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Moreira P.S.,University of Minho | Moreira P.S.,Pt Government Ass Laboratory | Moreira P.S.,Clinical Academic Center Braga | Almeida P.R.,University of Porto | And 8 more authors.
PLoS ONE | Year: 2016

The idea that maladaptive stress impairs cognitive function has been a cornerstone of decades in basic and clinical research. However, disparate findings have reinforced the need to aggregate results from multiple sources in order to confirm the validity of such statement. In this work, a systematic review and meta-analyses were performed to aggregate results from rodent studies investigating the impact of chronic stress on learning and memory. Results obtained from the included studies revealed a significant effect of stress on global cognitive performance. In addition, stressed rodents presented worse consolidation of learned memories, although no significantly differences between groups at the acquisition phase were found. Despite the methodological heterogeneity across studies, these effects were independent of the type of stress, animals' strains or age. However, our findings suggest that stress yields a more detrimental effect on spatial navigation tests' performance. Surprisingly, the vast majority of the selected studies in this field did not report appropriate statistics and were excluded from the quantitative analysis. We have therefore purposed a set of guidelines termed PROBE (Preferred Reporting Orientations for Behavioral Experiments) to promote an adequate reporting of behavioral experiments. © 2016 Moreira et al. This is an open access article distributed under the terms of the Creative Commons Attribution License, which permits unrestricted use, distribution, and reproduction in any medium, provided the original author and source are credited.

Pandis C.,National Technical University of Athens | Pandis C.,Polytechnic University of Valencia | Madeira S.,European Institute of Excellence on Tissue Engineering and Regenerative Medicine | Matos J.,European Institute of Excellence on Tissue Engineering and Regenerative Medicine | And 5 more authors.
Materials Science and Engineering C | Year: 2014

Chitosan-silica porous hybrids were prepared by a novel strategy in order to improve the mechanical properties of chitosan (CHT) in the hydrogel state. The inorganic silica phase was introduced by sol-gel reactions in acidic medium inside the pores of already prepared porous scaffolds. In order to make the scaffolds insoluble in acidic media chitosan was cross-linked by genipin (GEN) with an optimum GEN concentration of 3.2 wt.%. Sol-gel reactions took place with Tetraethylorthosilicate (TEOS) and 3-glycidoxypropyltrimethoxysilane (GPTMS) acting as silica precursors. GPTMS served also as a coupling agent between the free amino groups of chitosan and the silica network. The morphology study of the composite revealed that the silica phase appears as a layer covering the chitosan membrane pore walls. The mechanical properties of the hybrids were characterized by means of compressive stress-strain measurements. By immersion in water the hybrids exhibit an increase in elastic modulus up to two orders of magnitude. © 2014 Elsevier B.V.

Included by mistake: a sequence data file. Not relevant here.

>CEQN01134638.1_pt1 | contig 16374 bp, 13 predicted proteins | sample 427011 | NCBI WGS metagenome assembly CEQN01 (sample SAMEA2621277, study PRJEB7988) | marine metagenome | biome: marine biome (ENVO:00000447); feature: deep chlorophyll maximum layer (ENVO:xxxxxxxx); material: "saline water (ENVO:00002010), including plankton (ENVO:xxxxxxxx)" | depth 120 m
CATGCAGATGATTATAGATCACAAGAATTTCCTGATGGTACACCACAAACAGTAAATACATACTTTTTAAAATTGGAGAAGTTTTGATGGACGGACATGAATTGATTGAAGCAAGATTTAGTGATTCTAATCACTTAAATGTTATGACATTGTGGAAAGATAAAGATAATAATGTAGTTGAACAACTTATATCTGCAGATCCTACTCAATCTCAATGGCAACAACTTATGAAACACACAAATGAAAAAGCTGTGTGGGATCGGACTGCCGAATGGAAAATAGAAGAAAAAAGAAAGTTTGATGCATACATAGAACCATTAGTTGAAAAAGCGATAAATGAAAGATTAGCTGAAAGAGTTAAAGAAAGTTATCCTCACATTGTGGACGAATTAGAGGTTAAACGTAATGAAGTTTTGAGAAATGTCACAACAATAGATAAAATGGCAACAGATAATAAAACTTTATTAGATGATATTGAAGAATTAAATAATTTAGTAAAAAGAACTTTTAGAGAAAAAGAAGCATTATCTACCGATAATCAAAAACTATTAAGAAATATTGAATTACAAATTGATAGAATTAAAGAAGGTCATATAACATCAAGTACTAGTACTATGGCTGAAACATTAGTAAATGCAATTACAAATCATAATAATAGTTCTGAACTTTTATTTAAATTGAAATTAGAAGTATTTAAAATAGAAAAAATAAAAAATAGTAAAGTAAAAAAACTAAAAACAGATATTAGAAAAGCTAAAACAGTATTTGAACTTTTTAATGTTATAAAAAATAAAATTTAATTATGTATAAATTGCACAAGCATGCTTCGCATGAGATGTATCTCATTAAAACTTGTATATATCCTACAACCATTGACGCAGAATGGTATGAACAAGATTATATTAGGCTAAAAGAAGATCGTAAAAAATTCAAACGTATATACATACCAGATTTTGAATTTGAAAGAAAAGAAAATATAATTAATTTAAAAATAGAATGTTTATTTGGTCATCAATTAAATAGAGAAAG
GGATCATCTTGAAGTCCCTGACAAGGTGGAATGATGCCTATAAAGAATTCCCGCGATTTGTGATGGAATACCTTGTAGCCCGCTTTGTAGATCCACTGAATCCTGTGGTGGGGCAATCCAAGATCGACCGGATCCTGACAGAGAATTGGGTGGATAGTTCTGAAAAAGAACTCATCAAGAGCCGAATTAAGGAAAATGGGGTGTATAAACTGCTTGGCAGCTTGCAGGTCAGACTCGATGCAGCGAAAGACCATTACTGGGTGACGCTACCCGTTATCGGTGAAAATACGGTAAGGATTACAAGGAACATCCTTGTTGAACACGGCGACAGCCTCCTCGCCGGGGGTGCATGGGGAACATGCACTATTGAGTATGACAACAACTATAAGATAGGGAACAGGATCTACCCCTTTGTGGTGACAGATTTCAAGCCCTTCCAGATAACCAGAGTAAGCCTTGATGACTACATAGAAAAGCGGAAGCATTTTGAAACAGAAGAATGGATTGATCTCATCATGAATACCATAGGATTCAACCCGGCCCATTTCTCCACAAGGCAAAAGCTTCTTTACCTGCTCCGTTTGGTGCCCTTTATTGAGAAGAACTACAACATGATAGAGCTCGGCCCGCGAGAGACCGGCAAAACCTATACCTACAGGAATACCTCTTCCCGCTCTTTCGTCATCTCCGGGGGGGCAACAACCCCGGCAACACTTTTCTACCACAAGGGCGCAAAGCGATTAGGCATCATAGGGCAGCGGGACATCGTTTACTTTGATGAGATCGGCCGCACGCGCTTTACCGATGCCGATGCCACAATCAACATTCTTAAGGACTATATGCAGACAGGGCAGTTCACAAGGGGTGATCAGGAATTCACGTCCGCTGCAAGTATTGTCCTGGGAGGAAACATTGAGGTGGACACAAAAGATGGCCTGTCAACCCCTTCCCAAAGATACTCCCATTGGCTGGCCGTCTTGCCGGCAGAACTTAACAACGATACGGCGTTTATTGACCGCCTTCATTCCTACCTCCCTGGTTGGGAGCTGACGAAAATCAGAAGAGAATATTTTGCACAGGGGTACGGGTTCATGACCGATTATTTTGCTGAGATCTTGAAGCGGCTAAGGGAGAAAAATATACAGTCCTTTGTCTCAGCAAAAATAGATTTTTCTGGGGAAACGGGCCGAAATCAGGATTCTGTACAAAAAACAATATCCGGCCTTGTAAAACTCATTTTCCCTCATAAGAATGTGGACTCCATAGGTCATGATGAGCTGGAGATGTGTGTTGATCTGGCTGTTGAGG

Srisuk P.,European Institute of Excellence on Tissue Engineering and Regenerative Medicine | Srisuk P.,Pt Government Ass Laboratory | Srisuk P.,Khon Kaen University | Correlo V.M.,European Institute of Excellence on Tissue Engineering and Regenerative Medicine | And 7 more authors.
Natural Product Research | Year: 2016

The redox properties of natural extract from cuttlefish ink sac (Sepia officinalis) and synthetic melanin used as a biomimetic in melanin structural investigation were determined by comparison of this phenol-based heterogeneous pigment with gallic acid used as a standard in Folin-Ciocalteu colorimetric assay widely employed for characterisation of oxidative properties of biomaterials. Reactivity of sepia melanin reported here is much higher than previously indicated and this protocol should allow the redox characterisation of all melanins irrespective of their origin and composition. © 2015 Taylor & Francis.

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